Photo of Naomi Mathew, courtesy of Rivera Eye Photography for FIRE
The New Tolerance Campaign is launching a campaign in support of the free speech rights of Naomi Mathew, a student at Truman State University who had her application to start a student group associated with People for the Ethical Treatment of Animals (PETA) denied by the school because of the “’emotional risk’ of ‘hostile’ confrontations and the ‘reputational risk’ of associating with PETA.” In denying the application, Truman State appears to be denying Mathew’s First Amendment rights. This decision must be reversed.
On Tuesday, December 10th, Mathew and the Foundation for Individual Rights in Education (FIRE) pushed back. In a detailed letter to Truman State President Dr. Susan Thomas, FIRE outlines the problematic history of Truman State’s administration in denying almost half of prospective clubs, including “ones advocating for first-generation college students, transgender students, children with cancer, and more.”
In the press release announcing the effort, FIRE’s Lindsie Rank said that “Truman State can’t reject student groups just because it doesn’t like what they might say, or what others may say in response. The law is clear: Naomi Mathew and her fellow students are free to exercise their First Amendment freedoms without a university committee making subjective decisions behind closed doors about what students can and can’t handle.”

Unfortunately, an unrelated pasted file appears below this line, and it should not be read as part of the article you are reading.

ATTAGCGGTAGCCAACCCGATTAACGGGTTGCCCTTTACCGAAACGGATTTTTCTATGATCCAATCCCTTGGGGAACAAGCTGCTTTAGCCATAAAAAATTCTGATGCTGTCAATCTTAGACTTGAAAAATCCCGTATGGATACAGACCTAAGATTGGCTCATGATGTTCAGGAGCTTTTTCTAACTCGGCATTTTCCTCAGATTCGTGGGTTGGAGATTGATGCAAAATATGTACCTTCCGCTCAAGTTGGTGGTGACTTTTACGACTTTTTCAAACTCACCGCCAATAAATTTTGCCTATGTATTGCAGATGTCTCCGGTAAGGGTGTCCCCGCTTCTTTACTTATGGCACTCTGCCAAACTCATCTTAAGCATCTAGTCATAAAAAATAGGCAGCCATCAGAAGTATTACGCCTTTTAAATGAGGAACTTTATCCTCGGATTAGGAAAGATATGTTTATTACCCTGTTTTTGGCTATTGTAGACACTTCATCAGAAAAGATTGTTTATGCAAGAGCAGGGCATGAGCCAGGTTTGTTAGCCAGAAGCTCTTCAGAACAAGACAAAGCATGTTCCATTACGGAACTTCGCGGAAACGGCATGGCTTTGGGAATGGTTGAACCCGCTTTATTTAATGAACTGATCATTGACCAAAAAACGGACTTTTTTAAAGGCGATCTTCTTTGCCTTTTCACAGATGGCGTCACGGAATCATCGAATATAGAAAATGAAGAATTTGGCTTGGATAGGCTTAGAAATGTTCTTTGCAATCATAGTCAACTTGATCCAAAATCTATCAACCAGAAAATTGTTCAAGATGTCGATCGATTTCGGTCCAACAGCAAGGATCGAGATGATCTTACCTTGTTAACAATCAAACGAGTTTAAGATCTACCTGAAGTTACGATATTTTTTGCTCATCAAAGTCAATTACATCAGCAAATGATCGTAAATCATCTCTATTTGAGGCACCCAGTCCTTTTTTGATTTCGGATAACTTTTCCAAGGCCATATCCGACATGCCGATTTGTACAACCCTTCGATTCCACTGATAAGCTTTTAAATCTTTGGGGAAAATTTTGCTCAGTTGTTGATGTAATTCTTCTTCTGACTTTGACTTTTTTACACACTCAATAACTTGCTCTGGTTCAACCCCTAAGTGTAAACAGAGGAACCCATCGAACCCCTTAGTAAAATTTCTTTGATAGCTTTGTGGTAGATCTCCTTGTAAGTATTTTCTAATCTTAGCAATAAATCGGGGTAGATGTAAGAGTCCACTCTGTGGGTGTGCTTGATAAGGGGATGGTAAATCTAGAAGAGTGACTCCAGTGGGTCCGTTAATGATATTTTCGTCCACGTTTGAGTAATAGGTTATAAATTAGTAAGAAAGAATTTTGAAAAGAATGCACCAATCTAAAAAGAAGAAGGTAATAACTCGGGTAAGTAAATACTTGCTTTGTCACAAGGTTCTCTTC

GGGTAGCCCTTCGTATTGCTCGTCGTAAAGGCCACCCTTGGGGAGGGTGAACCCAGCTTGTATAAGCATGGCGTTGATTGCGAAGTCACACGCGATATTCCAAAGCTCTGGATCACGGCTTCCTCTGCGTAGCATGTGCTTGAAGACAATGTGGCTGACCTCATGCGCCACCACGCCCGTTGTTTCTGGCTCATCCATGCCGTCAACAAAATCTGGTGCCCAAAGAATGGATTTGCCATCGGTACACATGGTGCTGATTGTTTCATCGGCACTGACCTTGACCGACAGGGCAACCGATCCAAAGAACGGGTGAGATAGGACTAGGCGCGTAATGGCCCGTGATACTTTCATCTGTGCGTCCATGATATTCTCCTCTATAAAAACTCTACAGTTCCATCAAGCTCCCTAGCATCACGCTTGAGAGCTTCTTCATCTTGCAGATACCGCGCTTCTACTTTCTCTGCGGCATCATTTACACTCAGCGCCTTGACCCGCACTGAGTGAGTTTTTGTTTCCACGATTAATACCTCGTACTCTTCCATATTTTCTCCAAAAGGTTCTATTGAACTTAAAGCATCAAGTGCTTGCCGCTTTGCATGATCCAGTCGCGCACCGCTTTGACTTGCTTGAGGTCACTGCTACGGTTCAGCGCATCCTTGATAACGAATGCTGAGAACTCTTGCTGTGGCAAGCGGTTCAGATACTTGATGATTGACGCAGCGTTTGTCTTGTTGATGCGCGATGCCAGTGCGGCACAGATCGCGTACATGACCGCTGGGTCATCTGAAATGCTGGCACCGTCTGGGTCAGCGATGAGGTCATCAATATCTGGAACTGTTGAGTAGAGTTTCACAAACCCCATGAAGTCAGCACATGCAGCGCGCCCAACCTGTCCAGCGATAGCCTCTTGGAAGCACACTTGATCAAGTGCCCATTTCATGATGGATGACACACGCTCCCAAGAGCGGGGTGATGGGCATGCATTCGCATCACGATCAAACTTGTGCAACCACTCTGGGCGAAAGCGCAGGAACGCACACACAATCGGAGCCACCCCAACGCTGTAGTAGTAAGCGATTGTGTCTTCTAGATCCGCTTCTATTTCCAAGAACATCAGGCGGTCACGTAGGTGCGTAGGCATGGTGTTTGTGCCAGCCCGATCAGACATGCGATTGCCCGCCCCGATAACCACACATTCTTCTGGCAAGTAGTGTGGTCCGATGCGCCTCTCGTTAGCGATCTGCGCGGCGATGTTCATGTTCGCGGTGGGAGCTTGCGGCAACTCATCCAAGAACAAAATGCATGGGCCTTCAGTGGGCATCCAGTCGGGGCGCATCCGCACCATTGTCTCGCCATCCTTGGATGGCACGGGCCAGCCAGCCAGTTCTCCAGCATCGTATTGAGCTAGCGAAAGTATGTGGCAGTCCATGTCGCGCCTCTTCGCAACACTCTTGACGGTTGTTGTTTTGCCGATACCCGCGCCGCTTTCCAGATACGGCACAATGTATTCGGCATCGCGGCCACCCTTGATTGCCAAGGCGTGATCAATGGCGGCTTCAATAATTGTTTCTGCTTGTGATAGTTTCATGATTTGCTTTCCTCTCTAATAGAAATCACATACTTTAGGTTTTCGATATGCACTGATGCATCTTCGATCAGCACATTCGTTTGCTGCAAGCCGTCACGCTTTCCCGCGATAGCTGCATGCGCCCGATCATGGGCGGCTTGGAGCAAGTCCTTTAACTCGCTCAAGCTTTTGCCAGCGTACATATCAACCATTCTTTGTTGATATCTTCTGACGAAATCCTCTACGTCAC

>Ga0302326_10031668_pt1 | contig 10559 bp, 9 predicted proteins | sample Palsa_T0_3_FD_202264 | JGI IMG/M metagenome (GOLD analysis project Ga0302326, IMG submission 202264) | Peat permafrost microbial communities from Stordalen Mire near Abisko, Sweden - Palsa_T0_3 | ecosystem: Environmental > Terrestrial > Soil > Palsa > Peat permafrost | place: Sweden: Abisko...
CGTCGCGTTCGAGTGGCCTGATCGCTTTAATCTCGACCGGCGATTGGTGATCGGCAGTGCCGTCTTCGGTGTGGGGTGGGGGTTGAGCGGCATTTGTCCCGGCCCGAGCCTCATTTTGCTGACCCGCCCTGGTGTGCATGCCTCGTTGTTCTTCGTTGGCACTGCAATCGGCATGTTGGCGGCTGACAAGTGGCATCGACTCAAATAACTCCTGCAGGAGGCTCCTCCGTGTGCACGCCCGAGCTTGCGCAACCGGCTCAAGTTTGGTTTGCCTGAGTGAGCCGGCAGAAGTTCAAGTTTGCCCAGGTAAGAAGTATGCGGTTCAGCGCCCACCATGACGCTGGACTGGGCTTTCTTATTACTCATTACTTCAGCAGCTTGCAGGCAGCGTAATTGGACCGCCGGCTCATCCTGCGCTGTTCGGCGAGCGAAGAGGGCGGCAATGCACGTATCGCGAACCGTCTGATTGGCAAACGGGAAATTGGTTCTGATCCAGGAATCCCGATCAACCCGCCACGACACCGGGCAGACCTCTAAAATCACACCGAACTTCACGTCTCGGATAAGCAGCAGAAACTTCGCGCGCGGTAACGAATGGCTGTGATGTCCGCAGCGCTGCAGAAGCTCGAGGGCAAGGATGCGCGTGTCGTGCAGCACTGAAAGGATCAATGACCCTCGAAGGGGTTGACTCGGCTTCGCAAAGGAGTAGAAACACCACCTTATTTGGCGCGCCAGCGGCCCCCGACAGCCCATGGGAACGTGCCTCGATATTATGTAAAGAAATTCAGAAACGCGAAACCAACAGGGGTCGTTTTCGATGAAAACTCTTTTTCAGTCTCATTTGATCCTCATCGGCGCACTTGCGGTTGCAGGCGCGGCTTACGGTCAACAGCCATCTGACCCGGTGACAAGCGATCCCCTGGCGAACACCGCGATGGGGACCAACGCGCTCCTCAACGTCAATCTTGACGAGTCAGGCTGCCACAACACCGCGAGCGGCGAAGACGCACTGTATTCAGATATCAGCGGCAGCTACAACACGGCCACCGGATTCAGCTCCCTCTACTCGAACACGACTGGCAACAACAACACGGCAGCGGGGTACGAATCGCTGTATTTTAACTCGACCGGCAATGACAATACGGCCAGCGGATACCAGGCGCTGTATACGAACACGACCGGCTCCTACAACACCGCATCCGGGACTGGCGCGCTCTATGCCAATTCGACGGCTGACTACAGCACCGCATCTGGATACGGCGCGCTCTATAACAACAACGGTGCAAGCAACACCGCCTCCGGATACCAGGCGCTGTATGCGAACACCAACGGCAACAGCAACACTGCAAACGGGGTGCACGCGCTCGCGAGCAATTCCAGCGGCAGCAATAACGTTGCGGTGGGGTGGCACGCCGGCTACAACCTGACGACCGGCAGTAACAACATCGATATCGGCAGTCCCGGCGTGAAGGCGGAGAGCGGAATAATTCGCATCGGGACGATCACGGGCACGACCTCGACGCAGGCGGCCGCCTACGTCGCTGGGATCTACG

The FIRE letter to Truman President Dr. Thomas concludes by requesting that she confirm by December 20th that Truman State will recognize Mathew’s group, Animal Alliance, and “suspend use of subjective criteria for evaluating recognition of student organizations.”
NTC couldn’t agree more. Universities and colleges are instrumental in the intellectual maturation of future generations, and efforts they make to stifle legitimate and legal speech sends the absolute wrong message to their students. Join NTC in supporting Mathew’s right to free speech. Tell Truman State President Dr. Thomas to approve Animal Alliance and revise the criteria for recognizing student organizations to eliminate risks of violating students’ First Amendment rights.